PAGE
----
China accelerating hydrogen construction, but still lacks top-level design
Published: Jun 11, 2020 11:12 PM

A view of hydrogen fuel cell at Hyundai's exhibition area during the 2nd CIIE Photo: Yang Hui/GT

China has deployed the hydrogen industry in many provincial-level regions, but insiders think China is still lacking in top-level design, and needs to produce hydrogen in an environmentally and economically sound way.

Beijing municipal government announced Wednesday that it will further develop hydrogen cell fuel vehicles (HCFVs) and build itself into a leading pilot city nationwide to promote the hydrogen industry from 2020 to 2022.

Jiaxing, East China's Zhejiang Province, announced Tuesday it will invest $1 billion to develop an entire chain of the hydrogen industry. By 2025, the city will build more than 20 stationary hydrogen stations and operate 1,500 HCFVs with an annual output value of 30 billion yuan.  

Many regions nationwide including Jinan, Zhangjiakou and Foshan are accelerating deployment of the hydrogen industry by building HCFVs, filling stations and pipelines. 

Auto and energy firms including the three biggest domestic oil companies are actively developing the hydrogen industry in order to reduce dependence on imports of oil and gas as well as exploring energy transition. 

Industry insiders think hydrogen, as a clean source of energy, will help China reduce emissions of air pollutants, and that it could boost development of the green economy.

20 years ago, China approved the West-East Gas Pipeline Project, turning resource advantages in western areas into an economic advantage and transporting clean energy to eastern and central regions which are short of energy. 20 years later, experts expect that pushing the hydrogen industry can also alleviate the imbalance of energy distribution in China.

Zou Caineng, an academician from the Chinese Academy of Sciences (CAS), explained in a book that hydrogen is obtained through the conversion of primary energy such as solar, wind and thermal energy, and can generate electricity through fuel cell technology. Electricity can also be used to make hydrogen from water and therefore connecting and transferring energy through the entire energy network can be realized.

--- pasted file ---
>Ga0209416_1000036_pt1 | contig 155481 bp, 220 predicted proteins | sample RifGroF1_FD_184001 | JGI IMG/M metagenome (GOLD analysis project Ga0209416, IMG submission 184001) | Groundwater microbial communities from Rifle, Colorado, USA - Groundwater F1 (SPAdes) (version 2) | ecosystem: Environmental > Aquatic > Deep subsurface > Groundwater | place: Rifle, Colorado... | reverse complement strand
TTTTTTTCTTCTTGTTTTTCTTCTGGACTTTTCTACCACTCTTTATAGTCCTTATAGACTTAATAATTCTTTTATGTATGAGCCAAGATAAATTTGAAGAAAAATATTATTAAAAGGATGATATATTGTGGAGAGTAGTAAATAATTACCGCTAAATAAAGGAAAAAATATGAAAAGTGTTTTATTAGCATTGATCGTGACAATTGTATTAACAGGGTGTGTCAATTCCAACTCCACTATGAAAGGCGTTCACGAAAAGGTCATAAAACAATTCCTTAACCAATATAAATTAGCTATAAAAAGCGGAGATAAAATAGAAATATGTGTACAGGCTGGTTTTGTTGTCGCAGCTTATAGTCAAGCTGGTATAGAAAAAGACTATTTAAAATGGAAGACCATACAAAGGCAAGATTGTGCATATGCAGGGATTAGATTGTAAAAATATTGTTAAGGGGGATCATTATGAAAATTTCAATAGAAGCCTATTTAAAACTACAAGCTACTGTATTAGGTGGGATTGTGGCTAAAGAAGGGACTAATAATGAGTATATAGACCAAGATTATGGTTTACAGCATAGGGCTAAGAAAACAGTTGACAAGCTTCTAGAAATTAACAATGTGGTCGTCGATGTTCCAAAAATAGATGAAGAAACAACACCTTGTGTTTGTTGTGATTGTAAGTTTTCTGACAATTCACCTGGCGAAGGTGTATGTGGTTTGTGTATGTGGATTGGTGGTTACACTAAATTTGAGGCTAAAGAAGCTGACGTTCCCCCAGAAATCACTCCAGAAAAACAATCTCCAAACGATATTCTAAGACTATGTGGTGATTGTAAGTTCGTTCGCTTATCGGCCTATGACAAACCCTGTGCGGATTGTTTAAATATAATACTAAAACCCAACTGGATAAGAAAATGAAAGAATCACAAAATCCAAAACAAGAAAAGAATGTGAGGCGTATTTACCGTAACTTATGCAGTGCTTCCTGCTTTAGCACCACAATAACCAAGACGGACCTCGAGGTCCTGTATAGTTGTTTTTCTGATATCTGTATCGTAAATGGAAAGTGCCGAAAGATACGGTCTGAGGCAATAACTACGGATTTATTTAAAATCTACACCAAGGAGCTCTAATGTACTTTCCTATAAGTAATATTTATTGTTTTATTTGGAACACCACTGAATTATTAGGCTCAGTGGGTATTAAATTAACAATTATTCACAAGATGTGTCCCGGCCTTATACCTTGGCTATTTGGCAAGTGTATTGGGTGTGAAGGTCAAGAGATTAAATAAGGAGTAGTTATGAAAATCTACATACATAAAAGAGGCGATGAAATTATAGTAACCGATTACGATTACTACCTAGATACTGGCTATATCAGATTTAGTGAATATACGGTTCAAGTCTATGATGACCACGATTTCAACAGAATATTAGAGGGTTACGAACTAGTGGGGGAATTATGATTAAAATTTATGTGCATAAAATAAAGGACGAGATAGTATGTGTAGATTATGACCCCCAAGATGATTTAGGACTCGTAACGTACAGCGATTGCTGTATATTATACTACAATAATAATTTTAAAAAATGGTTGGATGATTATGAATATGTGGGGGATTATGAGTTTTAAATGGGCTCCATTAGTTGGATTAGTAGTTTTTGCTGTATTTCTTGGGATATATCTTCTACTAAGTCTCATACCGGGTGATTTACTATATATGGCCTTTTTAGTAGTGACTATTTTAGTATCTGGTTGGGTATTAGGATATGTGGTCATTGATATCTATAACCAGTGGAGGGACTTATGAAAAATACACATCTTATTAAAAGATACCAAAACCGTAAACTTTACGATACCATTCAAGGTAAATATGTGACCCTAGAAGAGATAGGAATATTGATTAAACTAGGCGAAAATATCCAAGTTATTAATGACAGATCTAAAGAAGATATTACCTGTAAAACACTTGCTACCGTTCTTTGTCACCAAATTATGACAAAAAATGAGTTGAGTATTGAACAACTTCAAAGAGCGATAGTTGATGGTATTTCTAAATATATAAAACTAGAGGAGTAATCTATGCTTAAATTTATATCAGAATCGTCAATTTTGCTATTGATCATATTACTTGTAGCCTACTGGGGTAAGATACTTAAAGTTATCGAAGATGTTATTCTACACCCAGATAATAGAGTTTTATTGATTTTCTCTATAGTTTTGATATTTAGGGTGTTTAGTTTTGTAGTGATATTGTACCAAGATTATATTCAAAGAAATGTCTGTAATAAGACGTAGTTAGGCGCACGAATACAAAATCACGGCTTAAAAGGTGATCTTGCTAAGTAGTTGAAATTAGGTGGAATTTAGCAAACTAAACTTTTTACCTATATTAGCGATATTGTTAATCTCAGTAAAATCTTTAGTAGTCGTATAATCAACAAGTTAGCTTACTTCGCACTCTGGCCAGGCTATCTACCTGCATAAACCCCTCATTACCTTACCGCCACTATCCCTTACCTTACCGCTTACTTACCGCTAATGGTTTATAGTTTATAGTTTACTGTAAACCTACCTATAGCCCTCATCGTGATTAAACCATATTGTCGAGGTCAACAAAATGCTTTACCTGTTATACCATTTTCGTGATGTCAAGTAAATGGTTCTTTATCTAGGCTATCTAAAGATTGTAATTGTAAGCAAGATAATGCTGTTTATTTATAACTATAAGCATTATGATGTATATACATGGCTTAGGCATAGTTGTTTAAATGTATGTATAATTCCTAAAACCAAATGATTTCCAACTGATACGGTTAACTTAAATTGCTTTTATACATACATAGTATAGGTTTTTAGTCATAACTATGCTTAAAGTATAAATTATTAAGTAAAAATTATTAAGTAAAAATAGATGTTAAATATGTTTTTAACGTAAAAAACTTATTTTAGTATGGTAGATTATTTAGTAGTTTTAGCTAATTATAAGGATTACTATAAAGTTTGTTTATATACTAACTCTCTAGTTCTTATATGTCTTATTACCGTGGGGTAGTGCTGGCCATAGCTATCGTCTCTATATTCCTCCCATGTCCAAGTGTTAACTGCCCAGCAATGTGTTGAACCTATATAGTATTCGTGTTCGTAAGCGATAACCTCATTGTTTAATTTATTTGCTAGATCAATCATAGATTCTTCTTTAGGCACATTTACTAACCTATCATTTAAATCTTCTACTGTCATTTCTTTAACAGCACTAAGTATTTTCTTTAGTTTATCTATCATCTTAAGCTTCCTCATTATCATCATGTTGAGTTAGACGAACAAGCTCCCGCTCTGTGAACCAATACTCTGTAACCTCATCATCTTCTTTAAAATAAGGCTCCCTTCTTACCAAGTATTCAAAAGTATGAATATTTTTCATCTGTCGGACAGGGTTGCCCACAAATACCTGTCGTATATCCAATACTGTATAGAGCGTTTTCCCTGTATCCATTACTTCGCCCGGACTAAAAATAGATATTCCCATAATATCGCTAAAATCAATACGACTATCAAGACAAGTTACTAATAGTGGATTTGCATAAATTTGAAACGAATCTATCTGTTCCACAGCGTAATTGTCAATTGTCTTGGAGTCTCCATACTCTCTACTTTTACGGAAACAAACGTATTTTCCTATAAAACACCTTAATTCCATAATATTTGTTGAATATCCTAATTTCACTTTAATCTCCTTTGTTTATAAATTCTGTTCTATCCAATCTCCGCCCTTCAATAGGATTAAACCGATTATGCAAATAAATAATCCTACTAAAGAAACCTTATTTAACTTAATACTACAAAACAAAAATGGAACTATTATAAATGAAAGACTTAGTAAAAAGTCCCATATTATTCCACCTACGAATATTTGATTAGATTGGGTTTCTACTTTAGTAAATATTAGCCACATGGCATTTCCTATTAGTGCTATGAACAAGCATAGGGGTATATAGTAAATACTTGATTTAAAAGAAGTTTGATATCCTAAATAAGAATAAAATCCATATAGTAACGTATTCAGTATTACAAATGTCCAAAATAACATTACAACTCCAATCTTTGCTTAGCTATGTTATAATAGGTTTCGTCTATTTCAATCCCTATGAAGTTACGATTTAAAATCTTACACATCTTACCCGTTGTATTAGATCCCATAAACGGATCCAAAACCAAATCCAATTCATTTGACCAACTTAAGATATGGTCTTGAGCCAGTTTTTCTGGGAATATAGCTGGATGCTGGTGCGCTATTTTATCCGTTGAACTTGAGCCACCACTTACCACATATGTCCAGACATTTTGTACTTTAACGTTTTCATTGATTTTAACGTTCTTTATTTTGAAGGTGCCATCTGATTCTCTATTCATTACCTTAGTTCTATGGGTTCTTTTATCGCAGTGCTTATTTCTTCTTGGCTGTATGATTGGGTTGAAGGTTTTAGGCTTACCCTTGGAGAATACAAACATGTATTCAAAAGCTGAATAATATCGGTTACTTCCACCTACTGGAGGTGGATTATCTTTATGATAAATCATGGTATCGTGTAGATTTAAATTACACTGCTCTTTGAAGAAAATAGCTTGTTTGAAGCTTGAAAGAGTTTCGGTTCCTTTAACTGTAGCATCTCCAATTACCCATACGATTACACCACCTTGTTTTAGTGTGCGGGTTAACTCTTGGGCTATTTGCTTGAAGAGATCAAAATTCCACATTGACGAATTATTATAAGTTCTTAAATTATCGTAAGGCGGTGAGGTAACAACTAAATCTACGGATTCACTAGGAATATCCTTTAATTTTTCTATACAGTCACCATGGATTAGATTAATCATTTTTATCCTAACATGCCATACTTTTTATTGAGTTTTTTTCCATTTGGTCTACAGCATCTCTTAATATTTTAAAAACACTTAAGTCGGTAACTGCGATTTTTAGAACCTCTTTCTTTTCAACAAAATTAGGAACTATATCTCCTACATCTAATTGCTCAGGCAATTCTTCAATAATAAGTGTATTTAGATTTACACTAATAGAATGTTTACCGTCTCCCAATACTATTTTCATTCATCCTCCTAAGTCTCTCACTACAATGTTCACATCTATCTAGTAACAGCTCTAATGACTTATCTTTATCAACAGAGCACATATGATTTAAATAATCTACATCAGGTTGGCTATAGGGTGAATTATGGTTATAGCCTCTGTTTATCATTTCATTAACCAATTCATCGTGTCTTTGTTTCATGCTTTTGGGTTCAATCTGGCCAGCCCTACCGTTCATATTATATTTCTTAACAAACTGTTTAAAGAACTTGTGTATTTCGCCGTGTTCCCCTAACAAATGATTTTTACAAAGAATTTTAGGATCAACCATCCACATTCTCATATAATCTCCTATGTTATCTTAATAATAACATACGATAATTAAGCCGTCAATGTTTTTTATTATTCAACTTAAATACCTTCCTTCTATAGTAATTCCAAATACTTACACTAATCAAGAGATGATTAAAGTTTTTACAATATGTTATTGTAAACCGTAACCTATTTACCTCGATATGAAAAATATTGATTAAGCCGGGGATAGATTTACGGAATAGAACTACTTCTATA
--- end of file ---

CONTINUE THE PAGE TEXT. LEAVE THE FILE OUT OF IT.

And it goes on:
During the two sessions this year, experts discussed sources of hydrogen production. China should gradually promote the transition from grey hydrogen to blue hydrogen and green hydrogen, said Lü Lianggong, a representative of Zhenhai Refining & Chemical Company, a subsidiary of China Petrochemical Corp, according to domestic media reports.

CAS academicians Bao Xinhe and Li Can both stated that from the perspective of carbon emissions, China should develop green hydrogen, which is produced from renewable energy sources, according to China Energy News.

Li said that hydrogen, in the emerging period, can be produced by a few projects from coal, but China shouldn't put too many coal-to-hydrogen projects into production due to the need to reduce carbon emissions and pollutants.  

However, green hydrogen production is very expensive currently. The Global Times found that the price of green hydrogen is about 38 yuan ($5.38) per kilogram, about three to four times the price of hydrogen from fossil fuel energy sources.

Insiders told the Global Times China can expand the application scale of green hydrogen, thereby cutting production costs.

Some experts told the Global Times that China also can produce blue hydrogen by utilizing CCUS (carbon capture, utilization and storage) technologies, thereby reducing carbon emissions from fossil fuel energy sources. But the technology still needs commercial operation projects in China, which will have to be spurred by policies given the high cost of investment.

Furthermore, insiders suggested that China still needs to improve the top-level design of the hydrogen industry, make efforts to achieve production localization of core parts, and establish technical standards for the industry as soon as possible.

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